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Summary

Only eighteen black people live in Kingsmarkham. One of them is Wexford's new Doctor, Raymond Akande. When the doctor's daughter, Melanie, goes missing, the Chief Inspector takes more than just a professional interest in the case.

Melanie, just down from university but unable to find a job, disappeared somewhere between the Benefit Office and the bus stop. Or at least no one saw her get on the bus when it came. According to her parents, Melanie was happy at home. She had recently broken up with her boyfriend but, until now, there had been no cause to worry about her. And no one liked to voice the suspicion that something might have happened, that Melanie might be dead...

©1995 Ruth Rendell (P)2014 Audible, Inc.

What listeners say about Simisola

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  • Overall
    5 out of 5 stars
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    4 out of 5 stars

Complex but Intriguing.....

Another first-rate crime mystery from Ruth Rendell, beautifully read by Christopher Ravenscroft. Twin themes of modern-day slavery and race-relations in a provincial town in the 90s are skilfully interwoven with the process of detection. A must for Wexford fans.

1 person found this helpful

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    5 out of 5 stars
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Christopher Ravenscroft superb!

Others are very good but he is the best Inspector Wexford reader. He makes Wexford sound like George Baker.

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A gripping but sad story

I enjoyed this book more than some of the earlier Wexford novels. Ruth Rendell seems to have decided to address the issue of race and modern slavery, perhaps addressing her earlier sometimes unfavourable descriptions of ethic minorities in her stories.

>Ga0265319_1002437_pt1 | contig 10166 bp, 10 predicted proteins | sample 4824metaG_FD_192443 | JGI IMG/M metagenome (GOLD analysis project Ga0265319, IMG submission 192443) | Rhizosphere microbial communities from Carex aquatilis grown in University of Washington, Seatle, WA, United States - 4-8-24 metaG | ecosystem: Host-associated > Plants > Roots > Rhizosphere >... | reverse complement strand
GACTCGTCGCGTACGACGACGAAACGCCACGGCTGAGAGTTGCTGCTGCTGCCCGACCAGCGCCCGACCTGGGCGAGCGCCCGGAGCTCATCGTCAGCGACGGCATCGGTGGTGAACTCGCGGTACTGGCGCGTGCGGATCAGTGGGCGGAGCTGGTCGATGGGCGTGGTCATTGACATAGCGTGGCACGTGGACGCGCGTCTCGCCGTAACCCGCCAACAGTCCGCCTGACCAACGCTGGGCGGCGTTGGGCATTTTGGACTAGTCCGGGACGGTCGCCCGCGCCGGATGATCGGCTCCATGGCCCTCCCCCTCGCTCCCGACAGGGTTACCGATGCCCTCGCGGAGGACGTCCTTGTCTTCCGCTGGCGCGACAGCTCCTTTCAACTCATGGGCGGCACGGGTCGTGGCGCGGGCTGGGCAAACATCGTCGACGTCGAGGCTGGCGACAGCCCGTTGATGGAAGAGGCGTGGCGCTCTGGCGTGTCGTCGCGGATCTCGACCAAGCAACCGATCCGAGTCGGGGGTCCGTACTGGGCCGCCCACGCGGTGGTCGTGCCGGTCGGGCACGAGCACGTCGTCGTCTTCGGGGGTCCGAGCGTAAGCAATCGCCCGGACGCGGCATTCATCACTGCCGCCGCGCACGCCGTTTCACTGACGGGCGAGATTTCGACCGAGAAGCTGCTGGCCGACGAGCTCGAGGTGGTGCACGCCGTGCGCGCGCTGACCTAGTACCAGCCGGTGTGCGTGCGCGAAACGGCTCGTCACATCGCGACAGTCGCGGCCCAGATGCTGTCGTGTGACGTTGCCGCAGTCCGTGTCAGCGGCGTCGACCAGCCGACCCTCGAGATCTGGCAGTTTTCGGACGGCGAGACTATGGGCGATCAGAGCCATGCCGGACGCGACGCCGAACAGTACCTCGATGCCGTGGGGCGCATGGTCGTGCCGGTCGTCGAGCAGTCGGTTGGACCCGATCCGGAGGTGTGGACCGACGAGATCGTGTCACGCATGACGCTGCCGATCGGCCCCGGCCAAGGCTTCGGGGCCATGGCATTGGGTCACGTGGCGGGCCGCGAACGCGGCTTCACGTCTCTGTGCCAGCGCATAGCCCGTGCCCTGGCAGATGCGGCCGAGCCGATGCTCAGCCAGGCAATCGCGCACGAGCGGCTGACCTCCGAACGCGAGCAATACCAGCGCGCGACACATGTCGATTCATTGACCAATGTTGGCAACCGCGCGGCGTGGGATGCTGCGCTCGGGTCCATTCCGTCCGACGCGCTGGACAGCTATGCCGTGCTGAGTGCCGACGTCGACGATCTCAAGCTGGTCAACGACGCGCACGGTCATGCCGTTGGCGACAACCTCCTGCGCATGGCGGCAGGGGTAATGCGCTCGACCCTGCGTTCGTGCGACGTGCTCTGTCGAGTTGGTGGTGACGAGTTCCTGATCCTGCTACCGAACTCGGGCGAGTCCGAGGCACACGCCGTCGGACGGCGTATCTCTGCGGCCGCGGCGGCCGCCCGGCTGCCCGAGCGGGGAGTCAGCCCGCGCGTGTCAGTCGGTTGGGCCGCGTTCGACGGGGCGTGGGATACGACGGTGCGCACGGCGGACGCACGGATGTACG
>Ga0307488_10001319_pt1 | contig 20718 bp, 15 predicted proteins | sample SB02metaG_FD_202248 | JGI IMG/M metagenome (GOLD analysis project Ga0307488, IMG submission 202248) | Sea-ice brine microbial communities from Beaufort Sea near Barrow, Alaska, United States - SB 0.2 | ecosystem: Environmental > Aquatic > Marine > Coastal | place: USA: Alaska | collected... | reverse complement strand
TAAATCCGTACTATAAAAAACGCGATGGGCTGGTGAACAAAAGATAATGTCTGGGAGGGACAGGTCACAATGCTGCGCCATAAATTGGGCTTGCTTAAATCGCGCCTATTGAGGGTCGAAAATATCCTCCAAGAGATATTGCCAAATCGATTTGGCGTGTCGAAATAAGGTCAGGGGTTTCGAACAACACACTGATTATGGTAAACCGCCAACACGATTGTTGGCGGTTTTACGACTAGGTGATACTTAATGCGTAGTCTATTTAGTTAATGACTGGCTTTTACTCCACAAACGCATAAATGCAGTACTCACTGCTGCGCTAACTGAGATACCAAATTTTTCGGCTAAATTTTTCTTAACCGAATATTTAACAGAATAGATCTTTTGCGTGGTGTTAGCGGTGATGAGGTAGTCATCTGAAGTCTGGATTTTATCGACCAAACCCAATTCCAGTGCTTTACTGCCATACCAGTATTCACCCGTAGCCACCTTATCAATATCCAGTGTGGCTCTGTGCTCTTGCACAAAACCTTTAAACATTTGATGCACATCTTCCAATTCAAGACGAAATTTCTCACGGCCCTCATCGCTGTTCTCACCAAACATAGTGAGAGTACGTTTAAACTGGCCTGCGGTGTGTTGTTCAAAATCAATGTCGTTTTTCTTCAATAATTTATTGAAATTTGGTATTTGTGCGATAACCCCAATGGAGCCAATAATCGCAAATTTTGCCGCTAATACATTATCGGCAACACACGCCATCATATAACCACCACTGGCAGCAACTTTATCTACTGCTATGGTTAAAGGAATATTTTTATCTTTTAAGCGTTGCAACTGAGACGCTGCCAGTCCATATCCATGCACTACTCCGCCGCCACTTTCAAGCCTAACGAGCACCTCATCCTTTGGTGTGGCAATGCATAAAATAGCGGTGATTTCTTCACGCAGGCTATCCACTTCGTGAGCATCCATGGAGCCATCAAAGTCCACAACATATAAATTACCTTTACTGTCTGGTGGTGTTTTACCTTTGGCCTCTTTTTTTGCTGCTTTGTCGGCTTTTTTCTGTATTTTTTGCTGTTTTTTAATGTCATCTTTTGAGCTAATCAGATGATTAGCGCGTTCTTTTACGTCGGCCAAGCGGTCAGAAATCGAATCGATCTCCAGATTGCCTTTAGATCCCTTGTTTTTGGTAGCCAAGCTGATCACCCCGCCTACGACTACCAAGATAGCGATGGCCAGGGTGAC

I find there are often too many characters in the Wexford novels which makes it more difficult to grasp who’s who when listening to an audio book, but the narrator made a good attempt at all the different characters and accents.

Listening to the story now is fascinating, as Ruth Rendell describes the changing face of the UK through the eyes of a small town in Sussex.

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Wonderful Wexford Story

The storyline is wonderful but the narration of Wexford’s voice was a fly in the ointment
Well worth a listen.

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More than a detective story.

Ruth Rendell has shown through her writings that she is quite prepared to show her readers that in her efforts to tell a dark good story that without preaching she can introduce thought provoking issues that some are ignorant of. Another splendid tale of the gruff Wexford

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good story but dated

usual good story but is dated. not as riveting as other Wexfords. nevertheless worth a read for a Rendell fan.

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a heading is required

a clumsy attempt to discuss racism in the UK. Don't want to say anymore but the review has a minimum word count

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Good but not the best.

As usual, a good tale, but not quite as engaging as others in the series. It was sometimes hard to keep up with the plot, which had so many twists and turns, could be a little confusing and seemed to wrap up in a hurry at the end.

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Excellent story perfectly read

I loved this. it was VERY well read, and the thinking of DCI Wexford was perfectly explored

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fantastic

absolutely great book hate the African accent and don't much like Wexford's accent but don't let the put you off listening to it

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  • Katherine
  • 25-04-12

Very listenable

Good plot development - interesting characters - well written descriptions. Only criticism I have is that the narrator's voice for the main character is rather changeable. I think he is trying to copy Michael Caine's accent but it often doesn't work.